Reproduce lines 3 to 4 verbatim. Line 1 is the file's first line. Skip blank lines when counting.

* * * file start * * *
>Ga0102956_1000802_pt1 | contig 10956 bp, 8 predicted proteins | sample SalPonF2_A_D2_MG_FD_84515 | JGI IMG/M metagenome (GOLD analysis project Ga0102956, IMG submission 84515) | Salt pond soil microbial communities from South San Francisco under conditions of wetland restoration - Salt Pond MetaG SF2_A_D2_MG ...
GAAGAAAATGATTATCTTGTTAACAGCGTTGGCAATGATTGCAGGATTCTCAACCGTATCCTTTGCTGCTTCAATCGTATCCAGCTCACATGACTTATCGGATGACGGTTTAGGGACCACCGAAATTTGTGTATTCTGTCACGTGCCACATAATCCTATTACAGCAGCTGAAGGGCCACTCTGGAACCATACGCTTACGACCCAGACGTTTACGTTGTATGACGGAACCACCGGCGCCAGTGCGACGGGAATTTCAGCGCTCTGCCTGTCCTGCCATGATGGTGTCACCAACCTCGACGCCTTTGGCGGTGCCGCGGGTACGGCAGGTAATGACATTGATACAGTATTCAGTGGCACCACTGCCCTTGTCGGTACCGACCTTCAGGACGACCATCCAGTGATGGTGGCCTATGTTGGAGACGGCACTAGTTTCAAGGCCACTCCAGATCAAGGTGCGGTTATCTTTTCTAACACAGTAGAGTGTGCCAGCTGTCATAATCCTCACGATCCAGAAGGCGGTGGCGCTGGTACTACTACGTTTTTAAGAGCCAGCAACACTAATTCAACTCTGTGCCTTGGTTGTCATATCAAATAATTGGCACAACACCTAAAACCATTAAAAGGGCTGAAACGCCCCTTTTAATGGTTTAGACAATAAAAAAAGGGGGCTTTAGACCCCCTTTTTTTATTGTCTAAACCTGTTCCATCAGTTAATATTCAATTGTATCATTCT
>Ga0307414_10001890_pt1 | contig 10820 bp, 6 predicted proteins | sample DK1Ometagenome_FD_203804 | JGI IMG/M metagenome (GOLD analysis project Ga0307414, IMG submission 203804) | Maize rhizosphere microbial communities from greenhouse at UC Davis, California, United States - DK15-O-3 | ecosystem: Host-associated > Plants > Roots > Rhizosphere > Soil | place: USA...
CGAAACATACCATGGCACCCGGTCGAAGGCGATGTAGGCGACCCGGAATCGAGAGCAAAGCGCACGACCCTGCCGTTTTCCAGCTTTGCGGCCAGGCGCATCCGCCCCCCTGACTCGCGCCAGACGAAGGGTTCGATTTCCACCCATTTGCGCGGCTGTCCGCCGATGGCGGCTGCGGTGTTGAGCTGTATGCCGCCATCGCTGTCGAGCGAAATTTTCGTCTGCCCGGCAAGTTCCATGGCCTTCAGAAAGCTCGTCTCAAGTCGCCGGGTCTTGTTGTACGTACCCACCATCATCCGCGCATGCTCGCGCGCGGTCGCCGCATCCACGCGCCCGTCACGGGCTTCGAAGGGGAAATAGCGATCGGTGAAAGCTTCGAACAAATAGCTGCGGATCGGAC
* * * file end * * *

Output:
>Ga0307414_10001890_pt1 | contig 10820 bp, 6 predicted proteins | sample DK1Ometagenome_FD_203804 | JGI IMG/M metagenome (GOLD analysis project Ga0307414, IMG submission 203804) | Maize rhizosphere microbial communities from greenhouse at UC Davis, California, United States - DK15-O-3 | ecosystem: Host-associated > Plants > Roots > Rhizosphere > Soil | place: USA...
CGAAACATACCATGGCACCCGGTCGAAGGCGATGTAGGCGACCCGGAATCGAGAGCAAAGCGCACGACCCTGCCGTTTTCCAGCTTTGCGGCCAGGCGCATCCGCCCCCCTGACTCGCGCCAGACGAAGGGTTCGATTTCCACCCATTTGCGCGGCTGTCCGCCGATGGCGGCTGCGGTGTTGAGCTGTATGCCGCCATCGCTGTCGAGCGAAATTTTCGTCTGCCCGGCAAGTTCCATGGCCTTCAGAAAGCTCGTCTCAAGTCGCCGGGTCTTGTTGTACGTACCCACCATCATCCGCGCATGCTCGCGCGCGGTCGCCGCATCCACGCGCCCGTCACGGGCTTCGAAGGGGAAATAGCGATCGGTGAAAGCTTCGAACAAATAGCTGCGGATCGGAC